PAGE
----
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Teen Anxiety Disorder
Generalized Anxiety Disorder
Generalized anxiety disorder (GAD) is the most common anxiety disorder, and affects
about 5% of Americans over the course of their lifetimes. It is characterized
by the following:
- A more-or-less constant state of worry and anxiety, which is out of proportion
to the level of actual stress or threat in their lives.
- This state occurs on most days for more than six months despite the lack
of an obvious or specific stressor. (It worsens with stress, however.)
- It is very difficult to control worry. For a clear diagnosis of GAD, the
specific worries should be differentiated from those that would define other
anxiety disorders, such as fear of panic attacks or appearing in public, nor
are they obsessive as in obsessive-compulsive disorder. (It should be noted,
however, that over half of those with GAD also have another anxiety disorder
- Patients may experience anxiety physically (such as with gastrointestinal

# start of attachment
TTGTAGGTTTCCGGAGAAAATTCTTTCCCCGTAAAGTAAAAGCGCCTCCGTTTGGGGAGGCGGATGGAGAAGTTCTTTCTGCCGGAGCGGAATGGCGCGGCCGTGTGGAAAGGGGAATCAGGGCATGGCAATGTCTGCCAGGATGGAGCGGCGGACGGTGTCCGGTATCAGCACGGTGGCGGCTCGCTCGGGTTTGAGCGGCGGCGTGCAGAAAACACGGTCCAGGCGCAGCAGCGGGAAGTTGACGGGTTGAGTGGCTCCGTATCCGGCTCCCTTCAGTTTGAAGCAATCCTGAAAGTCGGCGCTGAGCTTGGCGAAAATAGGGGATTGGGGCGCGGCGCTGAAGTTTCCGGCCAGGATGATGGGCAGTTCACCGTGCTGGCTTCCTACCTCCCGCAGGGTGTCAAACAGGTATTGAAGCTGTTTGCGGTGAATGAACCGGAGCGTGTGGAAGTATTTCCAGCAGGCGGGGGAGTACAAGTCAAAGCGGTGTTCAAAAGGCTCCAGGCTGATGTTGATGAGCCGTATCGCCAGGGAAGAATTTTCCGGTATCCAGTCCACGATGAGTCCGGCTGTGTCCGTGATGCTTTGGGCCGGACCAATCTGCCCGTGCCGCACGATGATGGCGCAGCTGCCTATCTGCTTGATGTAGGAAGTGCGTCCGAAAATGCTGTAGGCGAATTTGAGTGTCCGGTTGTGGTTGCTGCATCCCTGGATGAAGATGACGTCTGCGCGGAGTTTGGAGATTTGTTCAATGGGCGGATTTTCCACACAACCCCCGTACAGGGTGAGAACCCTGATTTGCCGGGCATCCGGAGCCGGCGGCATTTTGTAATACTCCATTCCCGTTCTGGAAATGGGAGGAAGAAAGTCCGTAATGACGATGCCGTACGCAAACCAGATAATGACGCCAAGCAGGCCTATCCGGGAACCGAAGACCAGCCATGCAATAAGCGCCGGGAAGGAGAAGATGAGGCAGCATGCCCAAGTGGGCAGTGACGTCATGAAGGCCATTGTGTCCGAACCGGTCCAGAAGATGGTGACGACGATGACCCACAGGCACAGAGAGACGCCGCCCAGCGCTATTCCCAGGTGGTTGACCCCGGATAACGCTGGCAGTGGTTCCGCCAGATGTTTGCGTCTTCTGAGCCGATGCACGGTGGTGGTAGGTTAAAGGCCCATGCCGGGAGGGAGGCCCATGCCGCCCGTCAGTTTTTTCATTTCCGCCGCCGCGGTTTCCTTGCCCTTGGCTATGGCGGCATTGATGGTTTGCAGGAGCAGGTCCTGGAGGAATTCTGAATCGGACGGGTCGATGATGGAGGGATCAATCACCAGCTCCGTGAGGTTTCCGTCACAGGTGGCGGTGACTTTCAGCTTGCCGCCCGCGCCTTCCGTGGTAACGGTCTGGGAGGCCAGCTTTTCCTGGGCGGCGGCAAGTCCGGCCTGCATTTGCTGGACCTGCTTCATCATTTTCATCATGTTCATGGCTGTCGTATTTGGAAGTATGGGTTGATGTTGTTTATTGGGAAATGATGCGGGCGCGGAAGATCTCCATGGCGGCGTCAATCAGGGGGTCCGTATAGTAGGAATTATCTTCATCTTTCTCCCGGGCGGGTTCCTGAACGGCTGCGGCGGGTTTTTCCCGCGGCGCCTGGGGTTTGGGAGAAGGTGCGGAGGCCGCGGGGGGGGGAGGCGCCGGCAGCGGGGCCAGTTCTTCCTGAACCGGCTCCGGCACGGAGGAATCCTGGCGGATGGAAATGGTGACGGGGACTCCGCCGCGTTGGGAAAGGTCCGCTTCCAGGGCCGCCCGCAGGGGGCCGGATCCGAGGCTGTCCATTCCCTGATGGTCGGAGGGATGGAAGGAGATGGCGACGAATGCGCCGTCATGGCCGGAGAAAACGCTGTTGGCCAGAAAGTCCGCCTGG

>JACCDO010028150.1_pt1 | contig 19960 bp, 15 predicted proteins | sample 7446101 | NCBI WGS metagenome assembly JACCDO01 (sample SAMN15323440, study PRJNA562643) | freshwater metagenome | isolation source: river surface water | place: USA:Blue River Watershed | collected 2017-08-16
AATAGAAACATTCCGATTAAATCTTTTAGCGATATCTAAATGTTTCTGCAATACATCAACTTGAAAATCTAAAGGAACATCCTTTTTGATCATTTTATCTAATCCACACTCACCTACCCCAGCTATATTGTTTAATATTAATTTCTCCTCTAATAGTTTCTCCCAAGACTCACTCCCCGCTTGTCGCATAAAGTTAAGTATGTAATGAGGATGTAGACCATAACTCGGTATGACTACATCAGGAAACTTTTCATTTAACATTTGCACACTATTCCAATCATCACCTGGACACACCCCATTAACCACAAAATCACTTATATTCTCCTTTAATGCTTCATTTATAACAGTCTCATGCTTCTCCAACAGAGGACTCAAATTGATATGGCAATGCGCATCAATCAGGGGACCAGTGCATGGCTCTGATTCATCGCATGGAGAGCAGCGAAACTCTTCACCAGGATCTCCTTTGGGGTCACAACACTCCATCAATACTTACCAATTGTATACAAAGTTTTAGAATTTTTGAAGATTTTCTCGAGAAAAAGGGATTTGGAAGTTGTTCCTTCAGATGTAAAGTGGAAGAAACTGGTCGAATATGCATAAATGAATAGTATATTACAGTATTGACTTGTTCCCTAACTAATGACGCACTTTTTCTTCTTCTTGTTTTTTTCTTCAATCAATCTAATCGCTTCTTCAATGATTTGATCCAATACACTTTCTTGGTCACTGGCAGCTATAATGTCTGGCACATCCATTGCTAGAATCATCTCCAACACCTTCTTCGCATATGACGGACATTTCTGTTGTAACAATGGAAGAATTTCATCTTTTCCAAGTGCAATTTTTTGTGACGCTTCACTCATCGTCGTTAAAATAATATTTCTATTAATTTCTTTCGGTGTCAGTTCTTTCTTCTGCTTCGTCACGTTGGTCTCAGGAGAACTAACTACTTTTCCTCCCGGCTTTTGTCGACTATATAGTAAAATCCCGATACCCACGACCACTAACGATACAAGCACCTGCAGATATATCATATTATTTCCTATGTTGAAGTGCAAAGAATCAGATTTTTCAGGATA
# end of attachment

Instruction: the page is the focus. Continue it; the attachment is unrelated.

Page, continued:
complaints) in addition to, or even in place of, mental worries. (This latter
case may be more common in people from non-Western cultures such as those
with Asian backgrounds.)
- People with GAD tend to be unsure of themselves and overly perfectionist
Given these conditions, a diagnosis of GAD is then confirmed if three or more
of the following symptoms are present (only one for children) on most days for
- Being on edge or very restless.
- Feeling tired.
- Having difficulty concentrating.
- Being irritable.
- Having muscle tension.
- Experiencing sleep disturbances.
Symptoms should cause significant distress and impair normal functioning and not
be due to a medical condition or to another mood disorder or psychosis. People
with GAD may be likely to experience bouts of depression between episodes of anxiety.